When Sexbots Die Manufacturers Should Recognize the Emotional Impact
As more people feel emotional connections to artificial lovers, breakdowns can be tragic
What if the one you’ve grown to love—the partner who is always there and listens to you without judgment; the lover who allows you to explore your sexual fantasies; the special friend you can always hug or snuggle—stopped working?
By now, we all should be getting used to, and even accepting, that there is a large number of enthusiasts who can develop deep emotional connections with their love dolls.
Finding their stories, especially here at Future of Sex, has become easy: users who find intimacy in applying makeup to them, experts recognizing how they have become far more than just mechanical devices, and even handy guides to making them more and more lifelike.
Love dolls and sexbots aren’t the only devices subject to intimacy; some people have deep feelings for virtual assistants like Siri or even marry hybrids that combine a physical doll with responsive software.
However, no one seems to be asking that crucial question: what happens when artificial companions break down? Developers should be aware of the emotional impact and should do something to ease the user’s pain.
Updates, system crashes, and bugs
Two recent articles from SoraNews24 bring up this very issue. The first is a report that the GTBX-1, a self-described “character summoning device” for characters Hikari Azuma and Hatsune Miku, will no longer be supported as of March 31.
This could mean that those who haven’t upgraded or prefer the old model to the new one will lose their beloved digital companion.
The good news in this is that Gatebox is releasing an upgrade to its device, and is even offering to replace the old model with this new one, free of charge.
The other article has a much less happy ending. Konami’s LovePlus series of dating simulators have been suffering a disturbing software bug that doesn’t just cause the smartphone version to crash, thus deleting beloved characters, but also leads to something much worse.
The glitch causes the virtual girlfriend to reject the user, after months or even years of interaction, and even crash the game when asking for a virtual hug.
Rejection and deep loss
It’s obvious that these kinds of technical issues can emotionally harm those users who have developed a bond with their artificial companions.
So, we need to consider these situations extremely important in our conversations about sex tech. Manufacturers shouldn’t dismiss what they might consider a minor software problem that can be upsetting, or even traumatic, for their users.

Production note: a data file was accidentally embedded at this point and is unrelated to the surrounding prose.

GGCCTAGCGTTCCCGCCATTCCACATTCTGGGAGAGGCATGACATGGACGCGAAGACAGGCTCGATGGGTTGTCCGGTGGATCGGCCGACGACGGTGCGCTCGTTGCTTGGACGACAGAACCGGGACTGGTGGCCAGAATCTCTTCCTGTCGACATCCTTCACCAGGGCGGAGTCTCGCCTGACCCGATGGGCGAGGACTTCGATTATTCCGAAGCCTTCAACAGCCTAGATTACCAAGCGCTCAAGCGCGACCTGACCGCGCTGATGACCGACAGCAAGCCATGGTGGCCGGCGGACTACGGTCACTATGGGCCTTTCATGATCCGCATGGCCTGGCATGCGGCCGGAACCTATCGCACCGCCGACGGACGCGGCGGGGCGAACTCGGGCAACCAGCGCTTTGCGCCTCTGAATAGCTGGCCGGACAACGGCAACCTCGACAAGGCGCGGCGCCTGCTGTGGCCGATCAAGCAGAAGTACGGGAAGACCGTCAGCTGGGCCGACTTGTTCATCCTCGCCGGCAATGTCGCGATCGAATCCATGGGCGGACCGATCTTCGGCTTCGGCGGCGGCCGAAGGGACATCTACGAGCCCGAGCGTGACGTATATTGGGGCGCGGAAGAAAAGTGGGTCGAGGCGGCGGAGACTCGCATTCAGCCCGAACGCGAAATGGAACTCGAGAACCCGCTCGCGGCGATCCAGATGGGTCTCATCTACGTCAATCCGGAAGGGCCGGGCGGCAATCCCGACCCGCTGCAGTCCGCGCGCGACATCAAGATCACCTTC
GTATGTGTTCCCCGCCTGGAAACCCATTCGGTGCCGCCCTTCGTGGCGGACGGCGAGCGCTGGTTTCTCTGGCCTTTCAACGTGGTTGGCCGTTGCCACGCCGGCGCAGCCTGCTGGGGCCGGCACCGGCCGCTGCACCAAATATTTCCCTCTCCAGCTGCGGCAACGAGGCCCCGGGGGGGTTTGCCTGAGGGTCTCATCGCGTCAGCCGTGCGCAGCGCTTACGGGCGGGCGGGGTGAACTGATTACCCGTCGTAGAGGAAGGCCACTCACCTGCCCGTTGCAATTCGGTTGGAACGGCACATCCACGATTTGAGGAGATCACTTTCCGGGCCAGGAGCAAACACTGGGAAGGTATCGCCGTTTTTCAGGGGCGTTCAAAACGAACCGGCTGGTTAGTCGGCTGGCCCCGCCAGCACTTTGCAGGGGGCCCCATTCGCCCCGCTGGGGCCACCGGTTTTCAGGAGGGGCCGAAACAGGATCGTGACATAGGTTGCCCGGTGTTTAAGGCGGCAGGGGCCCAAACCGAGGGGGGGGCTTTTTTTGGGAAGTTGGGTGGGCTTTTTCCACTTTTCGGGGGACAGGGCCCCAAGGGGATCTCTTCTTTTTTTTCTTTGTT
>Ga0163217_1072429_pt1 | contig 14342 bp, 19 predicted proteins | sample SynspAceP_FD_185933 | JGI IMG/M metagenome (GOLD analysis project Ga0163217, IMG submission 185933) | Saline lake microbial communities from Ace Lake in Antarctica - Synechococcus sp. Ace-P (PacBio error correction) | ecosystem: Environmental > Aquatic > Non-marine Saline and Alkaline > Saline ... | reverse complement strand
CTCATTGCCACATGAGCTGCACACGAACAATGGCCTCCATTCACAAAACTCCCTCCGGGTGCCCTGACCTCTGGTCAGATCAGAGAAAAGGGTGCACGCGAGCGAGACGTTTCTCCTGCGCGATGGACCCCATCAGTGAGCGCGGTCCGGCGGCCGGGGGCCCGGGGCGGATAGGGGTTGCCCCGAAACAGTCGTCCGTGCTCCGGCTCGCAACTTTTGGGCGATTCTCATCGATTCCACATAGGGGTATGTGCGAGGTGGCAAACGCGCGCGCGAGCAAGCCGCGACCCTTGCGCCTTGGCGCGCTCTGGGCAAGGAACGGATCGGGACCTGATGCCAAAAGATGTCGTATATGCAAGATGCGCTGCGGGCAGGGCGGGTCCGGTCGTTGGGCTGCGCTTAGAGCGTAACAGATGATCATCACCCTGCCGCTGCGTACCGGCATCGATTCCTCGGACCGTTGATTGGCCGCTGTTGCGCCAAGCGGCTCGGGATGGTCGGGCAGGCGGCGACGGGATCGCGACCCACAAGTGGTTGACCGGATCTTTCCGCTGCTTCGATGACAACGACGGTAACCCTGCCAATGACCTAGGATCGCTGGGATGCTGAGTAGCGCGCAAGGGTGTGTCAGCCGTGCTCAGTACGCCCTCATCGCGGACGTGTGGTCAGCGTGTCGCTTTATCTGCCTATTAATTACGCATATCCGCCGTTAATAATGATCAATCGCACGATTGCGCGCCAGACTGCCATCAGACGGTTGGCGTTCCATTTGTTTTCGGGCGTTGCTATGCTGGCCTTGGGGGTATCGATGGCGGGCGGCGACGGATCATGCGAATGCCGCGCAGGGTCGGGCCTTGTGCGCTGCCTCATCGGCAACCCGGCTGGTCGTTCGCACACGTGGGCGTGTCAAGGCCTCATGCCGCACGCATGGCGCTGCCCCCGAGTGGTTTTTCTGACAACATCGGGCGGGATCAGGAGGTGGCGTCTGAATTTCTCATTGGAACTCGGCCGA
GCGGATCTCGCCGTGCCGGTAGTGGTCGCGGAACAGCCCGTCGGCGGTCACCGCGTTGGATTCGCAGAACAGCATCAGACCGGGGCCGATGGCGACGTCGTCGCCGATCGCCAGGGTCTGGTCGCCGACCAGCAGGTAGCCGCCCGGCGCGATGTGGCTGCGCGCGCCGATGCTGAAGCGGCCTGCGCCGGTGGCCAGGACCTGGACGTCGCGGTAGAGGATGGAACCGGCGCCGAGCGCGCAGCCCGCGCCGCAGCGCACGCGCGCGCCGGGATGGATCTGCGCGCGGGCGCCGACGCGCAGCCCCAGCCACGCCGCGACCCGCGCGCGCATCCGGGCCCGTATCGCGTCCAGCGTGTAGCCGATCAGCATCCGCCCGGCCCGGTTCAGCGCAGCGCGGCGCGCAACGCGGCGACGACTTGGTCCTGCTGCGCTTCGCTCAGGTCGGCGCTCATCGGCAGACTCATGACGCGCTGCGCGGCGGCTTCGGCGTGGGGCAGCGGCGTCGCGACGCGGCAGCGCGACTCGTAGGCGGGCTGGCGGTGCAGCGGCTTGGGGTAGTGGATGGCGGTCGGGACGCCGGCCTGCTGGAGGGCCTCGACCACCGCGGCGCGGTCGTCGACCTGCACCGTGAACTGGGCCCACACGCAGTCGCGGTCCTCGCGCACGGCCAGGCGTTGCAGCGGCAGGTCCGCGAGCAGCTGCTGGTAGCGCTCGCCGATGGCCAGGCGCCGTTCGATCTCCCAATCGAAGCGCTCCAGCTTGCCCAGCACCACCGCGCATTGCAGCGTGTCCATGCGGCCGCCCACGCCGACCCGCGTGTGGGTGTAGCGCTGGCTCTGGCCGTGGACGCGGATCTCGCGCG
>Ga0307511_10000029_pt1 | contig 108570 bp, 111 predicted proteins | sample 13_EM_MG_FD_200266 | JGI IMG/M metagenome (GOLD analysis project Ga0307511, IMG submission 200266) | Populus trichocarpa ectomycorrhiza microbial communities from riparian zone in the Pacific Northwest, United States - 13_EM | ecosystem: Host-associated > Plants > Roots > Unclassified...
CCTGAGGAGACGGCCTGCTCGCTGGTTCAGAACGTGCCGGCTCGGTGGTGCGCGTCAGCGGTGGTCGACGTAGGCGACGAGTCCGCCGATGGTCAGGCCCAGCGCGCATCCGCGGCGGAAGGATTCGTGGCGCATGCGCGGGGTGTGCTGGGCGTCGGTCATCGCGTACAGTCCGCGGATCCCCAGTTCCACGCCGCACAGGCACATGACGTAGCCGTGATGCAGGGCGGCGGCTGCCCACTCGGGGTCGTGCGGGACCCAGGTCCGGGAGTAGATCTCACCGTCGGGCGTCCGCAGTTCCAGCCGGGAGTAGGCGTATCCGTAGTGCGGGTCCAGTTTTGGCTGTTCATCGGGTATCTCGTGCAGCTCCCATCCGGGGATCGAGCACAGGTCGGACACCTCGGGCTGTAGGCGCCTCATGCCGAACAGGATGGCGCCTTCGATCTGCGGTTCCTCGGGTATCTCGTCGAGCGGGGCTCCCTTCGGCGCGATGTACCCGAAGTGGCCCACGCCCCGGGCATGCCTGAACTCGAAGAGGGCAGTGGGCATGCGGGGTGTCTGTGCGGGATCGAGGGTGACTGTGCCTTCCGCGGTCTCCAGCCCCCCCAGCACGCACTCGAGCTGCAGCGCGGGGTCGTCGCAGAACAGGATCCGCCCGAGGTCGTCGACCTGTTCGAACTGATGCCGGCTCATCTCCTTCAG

Hopefully, a new level of sensitivity could lead to the industry making this awareness a key part of its development process. Manufacturers could show extra consideration by making their products easily updatable and supportable for more than a few years. If anything should go wrong, they should acknowledge how upsetting this might be for users.
Who knows, maybe they could integrate an emergency protocol for breakdowns that would even be supportive, recognizing that the problem didn’t stem from anything the user had said or done.
Companies could even offer some kind of consolation, such as a month of free service or, better yet, a tender and thoughtful present sent not from the company but from the artificial companion.
There also should be thought put into what happens should a companion, physical or digital, no longer function: when it dies. This could be anything from offering funeral arrangements to a sincerely worded consolation and offer of emotional support, or—taking this even farther—a message from the companion itself, saying something like “I will miss you and our wonderful times together.”
Sex tech developers have to make this important step and accept that their users might emotionally connect with their products, and with this knowledge, take at least some responsibility for users’ well-being should their companion cease to function.
It might be a bit much for a company to handle, or accept, but not doing so sends the signal that their customers’ emotional needs are unimportant—that they are replaceable and unfeeling, just as many would say about their products.
As we’ve said many times: love is love. And, hopefully, when society and sex tech developers open their minds, this won’t apply only to human desire but also to the love we feel for our artificial companions.
Image sources: Gatebox Inc., Matt Brown, Saundra Castaneda
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